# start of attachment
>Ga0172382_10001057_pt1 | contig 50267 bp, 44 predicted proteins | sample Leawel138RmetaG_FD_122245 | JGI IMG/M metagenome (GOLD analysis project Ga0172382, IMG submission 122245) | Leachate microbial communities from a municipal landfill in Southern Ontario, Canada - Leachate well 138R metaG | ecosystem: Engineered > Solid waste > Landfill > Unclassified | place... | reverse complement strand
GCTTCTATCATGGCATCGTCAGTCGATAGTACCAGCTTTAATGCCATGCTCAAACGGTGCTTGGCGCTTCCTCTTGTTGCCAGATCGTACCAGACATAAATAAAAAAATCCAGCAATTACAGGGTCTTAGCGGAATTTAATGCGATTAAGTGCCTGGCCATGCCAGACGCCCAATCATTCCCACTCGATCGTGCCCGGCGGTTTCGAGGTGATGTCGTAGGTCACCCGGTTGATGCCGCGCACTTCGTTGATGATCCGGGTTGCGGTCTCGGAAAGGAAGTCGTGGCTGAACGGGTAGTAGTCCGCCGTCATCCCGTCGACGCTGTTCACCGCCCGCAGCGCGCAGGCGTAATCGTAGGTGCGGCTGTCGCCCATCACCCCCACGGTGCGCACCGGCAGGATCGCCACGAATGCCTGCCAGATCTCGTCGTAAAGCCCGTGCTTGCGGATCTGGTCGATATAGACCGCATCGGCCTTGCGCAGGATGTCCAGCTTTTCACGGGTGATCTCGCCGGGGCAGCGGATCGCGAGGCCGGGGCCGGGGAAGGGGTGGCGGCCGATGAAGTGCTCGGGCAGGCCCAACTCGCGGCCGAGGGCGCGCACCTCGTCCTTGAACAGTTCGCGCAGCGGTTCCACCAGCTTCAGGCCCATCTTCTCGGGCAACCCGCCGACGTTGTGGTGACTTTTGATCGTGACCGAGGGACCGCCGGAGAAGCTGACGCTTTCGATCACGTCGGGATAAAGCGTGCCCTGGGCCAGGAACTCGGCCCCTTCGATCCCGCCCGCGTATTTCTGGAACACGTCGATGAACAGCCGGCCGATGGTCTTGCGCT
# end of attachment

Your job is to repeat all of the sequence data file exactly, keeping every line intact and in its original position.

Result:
>Ga0172382_10001057_pt1 | contig 50267 bp, 44 predicted proteins | sample Leawel138RmetaG_FD_122245 | JGI IMG/M metagenome (GOLD analysis project Ga0172382, IMG submission 122245) | Leachate microbial communities from a municipal landfill in Southern Ontario, Canada - Leachate well 138R metaG | ecosystem: Engineered > Solid waste > Landfill > Unclassified | place... | reverse complement strand
GCTTCTATCATGGCATCGTCAGTCGATAGTACCAGCTTTAATGCCATGCTCAAACGGTGCTTGGCGCTTCCTCTTGTTGCCAGATCGTACCAGACATAAATAAAAAAATCCAGCAATTACAGGGTCTTAGCGGAATTTAATGCGATTAAGTGCCTGGCCATGCCAGACGCCCAATCATTCCCACTCGATCGTGCCCGGCGGTTTCGAGGTGATGTCGTAGGTCACCCGGTTGATGCCGCGCACTTCGTTGATGATCCGGGTTGCGGTCTCGGAAAGGAAGTCGTGGCTGAACGGGTAGTAGTCCGCCGTCATCCCGTCGACGCTGTTCACCGCCCGCAGCGCGCAGGCGTAATCGTAGGTGCGGCTGTCGCCCATCACCCCCACGGTGCGCACCGGCAGGATCGCCACGAATGCCTGCCAGATCTCGTCGTAAAGCCCGTGCTTGCGGATCTGGTCGATATAGACCGCATCGGCCTTGCGCAGGATGTCCAGCTTTTCACGGGTGATCTCGCCGGGGCAGCGGATCGCGAGGCCGGGGCCGGGGAAGGGGTGGCGGCCGATGAAGTGCTCGGGCAGGCCCAACTCGCGGCCGAGGGCGCGCACCTCGTCCTTGAACAGTTCGCGCAGCGGTTCCACCAGCTTCAGGCCCATCTTCTCGGGCAACCCGCCGACGTTGTGGTGACTTTTGATCGTGACCGAGGGACCGCCGGAGAAGCTGACGCTTTCGATCACGTCGGGATAAAGCGTGCCCTGGGCCAGGAACTCGGCCCCTTCGATCCCGCCCGCGTATTTCTGGAACACGTCGATGAACAGCCGGCCGATGGTCTTGCGCT